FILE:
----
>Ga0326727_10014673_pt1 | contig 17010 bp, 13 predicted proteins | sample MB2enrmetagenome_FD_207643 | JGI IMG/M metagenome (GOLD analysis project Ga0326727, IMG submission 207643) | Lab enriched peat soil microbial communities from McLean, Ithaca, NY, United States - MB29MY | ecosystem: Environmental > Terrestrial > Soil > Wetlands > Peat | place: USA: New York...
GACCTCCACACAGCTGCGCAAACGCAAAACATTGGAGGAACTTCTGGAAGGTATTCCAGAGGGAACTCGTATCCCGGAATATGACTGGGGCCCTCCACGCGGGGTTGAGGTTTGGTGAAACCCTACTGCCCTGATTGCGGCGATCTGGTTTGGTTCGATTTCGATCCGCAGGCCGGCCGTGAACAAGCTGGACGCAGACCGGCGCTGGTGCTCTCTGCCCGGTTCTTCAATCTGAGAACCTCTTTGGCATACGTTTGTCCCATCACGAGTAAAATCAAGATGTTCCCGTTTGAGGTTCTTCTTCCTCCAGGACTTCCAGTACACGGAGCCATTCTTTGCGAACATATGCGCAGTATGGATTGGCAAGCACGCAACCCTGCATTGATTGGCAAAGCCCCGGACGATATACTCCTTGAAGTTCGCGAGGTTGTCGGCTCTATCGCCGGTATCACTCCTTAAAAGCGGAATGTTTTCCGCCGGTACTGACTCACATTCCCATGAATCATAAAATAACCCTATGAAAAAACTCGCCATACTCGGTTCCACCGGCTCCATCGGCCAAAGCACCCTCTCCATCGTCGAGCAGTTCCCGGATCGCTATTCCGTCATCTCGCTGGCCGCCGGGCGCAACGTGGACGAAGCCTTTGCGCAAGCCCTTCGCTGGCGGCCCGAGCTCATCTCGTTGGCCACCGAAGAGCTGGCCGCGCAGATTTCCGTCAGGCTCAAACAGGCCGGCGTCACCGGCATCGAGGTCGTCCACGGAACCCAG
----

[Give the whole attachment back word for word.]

>Ga0326727_10014673_pt1 | contig 17010 bp, 13 predicted proteins | sample MB2enrmetagenome_FD_207643 | JGI IMG/M metagenome (GOLD analysis project Ga0326727, IMG submission 207643) | Lab enriched peat soil microbial communities from McLean, Ithaca, NY, United States - MB29MY | ecosystem: Environmental > Terrestrial > Soil > Wetlands > Peat | place: USA: New York...
GACCTCCACACAGCTGCGCAAACGCAAAACATTGGAGGAACTTCTGGAAGGTATTCCAGAGGGAACTCGTATCCCGGAATATGACTGGGGCCCTCCACGCGGGGTTGAGGTTTGGTGAAACCCTACTGCCCTGATTGCGGCGATCTGGTTTGGTTCGATTTCGATCCGCAGGCCGGCCGTGAACAAGCTGGACGCAGACCGGCGCTGGTGCTCTCTGCCCGGTTCTTCAATCTGAGAACCTCTTTGGCATACGTTTGTCCCATCACGAGTAAAATCAAGATGTTCCCGTTTGAGGTTCTTCTTCCTCCAGGACTTCCAGTACACGGAGCCATTCTTTGCGAACATATGCGCAGTATGGATTGGCAAGCACGCAACCCTGCATTGATTGGCAAAGCCCCGGACGATATACTCCTTGAAGTTCGCGAGGTTGTCGGCTCTATCGCCGGTATCACTCCTTAAAAGCGGAATGTTTTCCGCCGGTACTGACTCACATTCCCATGAATCATAAAATAACCCTATGAAAAAACTCGCCATACTCGGTTCCACCGGCTCCATCGGCCAAAGCACCCTCTCCATCGTCGAGCAGTTCCCGGATCGCTATTCCGTCATCTCGCTGGCCGCCGGGCGCAACGTGGACGAAGCCTTTGCGCAAGCCCTTCGCTGGCGGCCCGAGCTCATCTCGTTGGCCACCGAAGAGCTGGCCGCGCAGATTTCCGTCAGGCTCAAACAGGCCGGCGTCACCGGCATCGAGGTCGTCCACGGAACCCAG